Low Dose Allergen (LDA) – Overview


Low Dose Allergen (LDA) was originally called Enzyme Potentiated Desensitization (EPD).

This allergy treatment was discovered in the early 1960s by Dr. S. Popper – and is the case with many medical discoveries, luck played a major role.

Dr. Popper used Beta Glucaronidase (the enzyme used for LDA) and inserted this in a patient's nose to remove a polyp. The polyp remained unchanged, but pollen allergies were completely eliminated.

Then, Dr. Leonard McKewin (England) teamed-up with Dr. Butch Shrader. They worked together for over 20 years in making LDA state of the art allergy treatment.

How Does LDA Work?

Beta Glucaronidase (the enzyme) is mixed with low doses of allergens and shifts the immune system from an allergic state (Th2) to a less allergic state (Th1).

When LDA is injected, T suppressor cells are produced that block T-helper cells to control various allergic medical conditions.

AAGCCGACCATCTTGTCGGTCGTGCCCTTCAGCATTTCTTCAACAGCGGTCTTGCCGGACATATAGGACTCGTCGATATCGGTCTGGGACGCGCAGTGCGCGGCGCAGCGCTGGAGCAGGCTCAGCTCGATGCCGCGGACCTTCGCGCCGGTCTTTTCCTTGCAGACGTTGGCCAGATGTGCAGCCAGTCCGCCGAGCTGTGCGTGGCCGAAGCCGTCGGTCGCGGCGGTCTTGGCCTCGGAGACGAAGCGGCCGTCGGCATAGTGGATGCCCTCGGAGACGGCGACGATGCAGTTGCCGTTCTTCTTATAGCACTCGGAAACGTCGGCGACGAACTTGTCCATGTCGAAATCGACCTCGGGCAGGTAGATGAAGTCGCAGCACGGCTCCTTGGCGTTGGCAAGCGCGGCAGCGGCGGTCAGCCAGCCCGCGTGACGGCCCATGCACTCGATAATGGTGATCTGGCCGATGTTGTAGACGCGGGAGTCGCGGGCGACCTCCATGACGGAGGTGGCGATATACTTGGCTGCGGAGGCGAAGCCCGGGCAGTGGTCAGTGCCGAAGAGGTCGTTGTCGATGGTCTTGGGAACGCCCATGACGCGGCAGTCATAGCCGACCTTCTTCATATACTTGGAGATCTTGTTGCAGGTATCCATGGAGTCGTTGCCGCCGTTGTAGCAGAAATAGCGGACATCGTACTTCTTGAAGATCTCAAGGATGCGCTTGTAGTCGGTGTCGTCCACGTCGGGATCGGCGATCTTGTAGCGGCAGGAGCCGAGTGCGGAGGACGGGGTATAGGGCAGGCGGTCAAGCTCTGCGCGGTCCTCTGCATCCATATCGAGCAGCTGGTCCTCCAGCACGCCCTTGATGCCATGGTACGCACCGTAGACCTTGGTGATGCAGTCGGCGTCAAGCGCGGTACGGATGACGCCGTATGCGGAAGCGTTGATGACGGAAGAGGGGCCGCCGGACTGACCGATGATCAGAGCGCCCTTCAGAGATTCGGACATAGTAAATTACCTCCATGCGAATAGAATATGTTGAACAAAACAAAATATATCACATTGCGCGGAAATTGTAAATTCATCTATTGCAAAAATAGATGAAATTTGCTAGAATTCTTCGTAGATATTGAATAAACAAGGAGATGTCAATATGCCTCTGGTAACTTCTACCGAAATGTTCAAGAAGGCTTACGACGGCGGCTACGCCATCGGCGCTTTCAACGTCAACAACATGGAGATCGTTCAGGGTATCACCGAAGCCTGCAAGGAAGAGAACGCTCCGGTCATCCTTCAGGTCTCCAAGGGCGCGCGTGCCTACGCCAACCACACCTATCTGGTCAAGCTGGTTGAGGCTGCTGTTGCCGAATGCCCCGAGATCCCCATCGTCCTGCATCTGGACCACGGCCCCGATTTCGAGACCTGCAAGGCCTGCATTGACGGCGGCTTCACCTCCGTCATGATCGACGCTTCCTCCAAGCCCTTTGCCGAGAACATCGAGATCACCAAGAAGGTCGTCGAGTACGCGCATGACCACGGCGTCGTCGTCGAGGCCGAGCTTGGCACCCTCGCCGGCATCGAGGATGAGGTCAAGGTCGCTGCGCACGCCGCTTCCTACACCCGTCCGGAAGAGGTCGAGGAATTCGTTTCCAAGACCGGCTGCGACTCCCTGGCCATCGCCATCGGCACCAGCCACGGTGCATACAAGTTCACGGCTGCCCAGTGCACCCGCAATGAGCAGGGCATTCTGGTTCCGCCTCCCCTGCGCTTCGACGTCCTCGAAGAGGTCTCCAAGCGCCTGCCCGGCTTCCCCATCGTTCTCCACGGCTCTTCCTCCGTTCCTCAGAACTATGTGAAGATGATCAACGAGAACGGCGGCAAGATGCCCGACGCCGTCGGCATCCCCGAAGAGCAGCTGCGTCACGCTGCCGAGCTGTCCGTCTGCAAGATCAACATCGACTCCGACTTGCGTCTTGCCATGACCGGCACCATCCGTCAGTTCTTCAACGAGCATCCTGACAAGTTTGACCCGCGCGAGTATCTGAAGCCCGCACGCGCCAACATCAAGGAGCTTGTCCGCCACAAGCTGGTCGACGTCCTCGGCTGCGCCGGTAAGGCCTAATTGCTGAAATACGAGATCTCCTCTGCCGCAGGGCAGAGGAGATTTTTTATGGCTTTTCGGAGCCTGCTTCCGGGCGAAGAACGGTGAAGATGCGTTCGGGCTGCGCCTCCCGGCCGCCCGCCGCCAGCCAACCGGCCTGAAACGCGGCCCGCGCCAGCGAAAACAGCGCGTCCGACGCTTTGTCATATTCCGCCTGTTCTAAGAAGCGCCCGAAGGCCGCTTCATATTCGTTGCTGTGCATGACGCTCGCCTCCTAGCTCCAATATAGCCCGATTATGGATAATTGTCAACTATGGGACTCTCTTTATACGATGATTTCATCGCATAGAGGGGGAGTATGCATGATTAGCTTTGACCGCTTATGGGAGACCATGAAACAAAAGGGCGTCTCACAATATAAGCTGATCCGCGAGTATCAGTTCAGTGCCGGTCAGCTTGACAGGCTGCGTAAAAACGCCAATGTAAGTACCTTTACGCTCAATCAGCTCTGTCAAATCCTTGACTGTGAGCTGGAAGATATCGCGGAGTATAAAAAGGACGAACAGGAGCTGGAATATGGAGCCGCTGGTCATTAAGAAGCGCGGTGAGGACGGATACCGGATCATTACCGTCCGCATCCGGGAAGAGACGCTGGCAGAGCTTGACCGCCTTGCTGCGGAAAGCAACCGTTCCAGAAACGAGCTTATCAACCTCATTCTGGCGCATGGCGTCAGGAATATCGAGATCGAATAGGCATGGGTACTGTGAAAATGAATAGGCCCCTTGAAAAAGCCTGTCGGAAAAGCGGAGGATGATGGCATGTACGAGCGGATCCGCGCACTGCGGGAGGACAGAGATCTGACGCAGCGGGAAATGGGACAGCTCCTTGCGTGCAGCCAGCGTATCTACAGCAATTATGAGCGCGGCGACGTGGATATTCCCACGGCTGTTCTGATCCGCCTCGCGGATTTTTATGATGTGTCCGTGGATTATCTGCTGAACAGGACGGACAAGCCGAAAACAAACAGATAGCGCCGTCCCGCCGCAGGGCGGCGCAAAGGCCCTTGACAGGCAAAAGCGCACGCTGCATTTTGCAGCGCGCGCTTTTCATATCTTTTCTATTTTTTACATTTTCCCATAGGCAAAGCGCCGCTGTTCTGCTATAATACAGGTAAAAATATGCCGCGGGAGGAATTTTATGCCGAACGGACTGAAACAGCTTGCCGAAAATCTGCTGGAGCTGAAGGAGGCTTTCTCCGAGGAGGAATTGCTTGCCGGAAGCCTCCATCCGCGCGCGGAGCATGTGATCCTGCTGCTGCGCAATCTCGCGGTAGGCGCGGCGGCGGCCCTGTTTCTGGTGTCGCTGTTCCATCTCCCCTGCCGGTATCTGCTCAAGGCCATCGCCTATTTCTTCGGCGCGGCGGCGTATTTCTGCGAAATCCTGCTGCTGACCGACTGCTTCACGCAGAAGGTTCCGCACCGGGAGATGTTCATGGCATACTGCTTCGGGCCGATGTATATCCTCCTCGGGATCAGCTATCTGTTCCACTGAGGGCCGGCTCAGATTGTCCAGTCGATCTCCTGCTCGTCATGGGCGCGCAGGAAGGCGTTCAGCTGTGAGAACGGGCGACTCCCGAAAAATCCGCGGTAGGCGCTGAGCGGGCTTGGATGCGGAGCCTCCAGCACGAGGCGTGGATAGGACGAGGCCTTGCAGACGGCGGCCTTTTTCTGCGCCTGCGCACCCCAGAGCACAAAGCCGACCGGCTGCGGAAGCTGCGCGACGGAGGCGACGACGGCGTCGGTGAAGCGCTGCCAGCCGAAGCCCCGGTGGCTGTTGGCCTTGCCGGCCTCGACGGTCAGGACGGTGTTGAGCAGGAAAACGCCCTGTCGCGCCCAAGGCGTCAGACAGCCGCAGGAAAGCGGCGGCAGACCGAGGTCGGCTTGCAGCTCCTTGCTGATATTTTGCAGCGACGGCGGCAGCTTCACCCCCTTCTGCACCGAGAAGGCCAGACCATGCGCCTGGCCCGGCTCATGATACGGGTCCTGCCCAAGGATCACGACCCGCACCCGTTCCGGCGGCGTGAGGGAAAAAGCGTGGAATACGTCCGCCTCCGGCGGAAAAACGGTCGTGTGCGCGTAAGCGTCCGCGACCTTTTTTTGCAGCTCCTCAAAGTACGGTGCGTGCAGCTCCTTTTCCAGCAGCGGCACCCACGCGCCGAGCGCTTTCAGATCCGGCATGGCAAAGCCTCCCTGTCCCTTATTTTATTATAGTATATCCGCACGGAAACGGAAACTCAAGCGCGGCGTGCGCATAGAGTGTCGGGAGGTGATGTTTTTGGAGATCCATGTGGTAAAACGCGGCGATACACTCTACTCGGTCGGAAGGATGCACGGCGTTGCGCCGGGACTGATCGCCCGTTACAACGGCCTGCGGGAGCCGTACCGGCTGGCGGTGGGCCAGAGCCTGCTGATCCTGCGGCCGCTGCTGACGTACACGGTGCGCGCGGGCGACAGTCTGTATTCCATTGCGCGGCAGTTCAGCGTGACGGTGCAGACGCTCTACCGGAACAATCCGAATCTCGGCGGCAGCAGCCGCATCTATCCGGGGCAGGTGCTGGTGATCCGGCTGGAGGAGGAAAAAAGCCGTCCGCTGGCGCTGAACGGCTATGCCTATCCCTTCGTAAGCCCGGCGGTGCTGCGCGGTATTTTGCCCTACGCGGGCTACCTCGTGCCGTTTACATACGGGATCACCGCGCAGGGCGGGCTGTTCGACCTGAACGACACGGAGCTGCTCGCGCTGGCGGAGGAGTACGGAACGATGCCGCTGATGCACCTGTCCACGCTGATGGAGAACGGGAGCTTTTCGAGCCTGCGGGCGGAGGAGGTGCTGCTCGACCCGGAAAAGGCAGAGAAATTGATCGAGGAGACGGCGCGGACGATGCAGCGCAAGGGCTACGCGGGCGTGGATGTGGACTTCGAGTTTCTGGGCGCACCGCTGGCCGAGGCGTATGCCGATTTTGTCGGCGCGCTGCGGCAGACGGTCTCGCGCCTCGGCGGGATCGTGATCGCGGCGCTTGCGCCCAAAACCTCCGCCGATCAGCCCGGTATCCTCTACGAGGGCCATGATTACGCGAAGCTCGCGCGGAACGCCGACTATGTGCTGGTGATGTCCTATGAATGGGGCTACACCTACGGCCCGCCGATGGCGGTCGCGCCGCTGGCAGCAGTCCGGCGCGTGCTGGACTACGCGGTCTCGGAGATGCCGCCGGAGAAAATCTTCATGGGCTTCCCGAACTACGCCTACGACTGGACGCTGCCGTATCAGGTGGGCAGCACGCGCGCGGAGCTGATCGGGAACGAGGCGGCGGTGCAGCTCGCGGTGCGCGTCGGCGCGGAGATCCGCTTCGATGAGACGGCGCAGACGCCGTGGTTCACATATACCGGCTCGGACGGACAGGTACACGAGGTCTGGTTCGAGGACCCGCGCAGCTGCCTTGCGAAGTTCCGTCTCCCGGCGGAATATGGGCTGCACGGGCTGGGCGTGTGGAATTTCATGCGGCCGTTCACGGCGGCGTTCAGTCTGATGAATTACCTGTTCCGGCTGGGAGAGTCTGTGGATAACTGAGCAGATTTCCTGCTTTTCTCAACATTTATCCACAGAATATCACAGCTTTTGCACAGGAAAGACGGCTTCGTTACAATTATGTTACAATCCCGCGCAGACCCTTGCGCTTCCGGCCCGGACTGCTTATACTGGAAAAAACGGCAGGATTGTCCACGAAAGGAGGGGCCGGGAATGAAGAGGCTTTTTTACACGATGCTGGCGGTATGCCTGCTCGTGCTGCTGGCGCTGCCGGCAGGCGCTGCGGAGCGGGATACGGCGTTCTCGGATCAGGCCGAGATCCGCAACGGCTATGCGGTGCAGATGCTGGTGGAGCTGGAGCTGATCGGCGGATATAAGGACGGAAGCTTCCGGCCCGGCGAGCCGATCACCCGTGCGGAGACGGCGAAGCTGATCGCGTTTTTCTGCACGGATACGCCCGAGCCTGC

History

When EPD (now LDA) was started in the United States early 1990s, Drs. Shrader and McKewin actually published a study of 80 patients showing a 75-80% success rate. There had been no reported serious side effects from EPD or LDA. This success rate is much higher than other allergy therapy interventions.

Unfortunately when Drs. Shrader and McKewin applied for FDA approval, they were told that $800-million was needed for studies. This basically means that only wealthy pharmaceutical companies can afford the FDA medical treatment studies.

FDA foolishly banned EPD in 2001 even though this treatment was reported to be safe and effective with an 80% success rate.

Now prepared at a compounding pharmacy, LDA does not require FDA approval.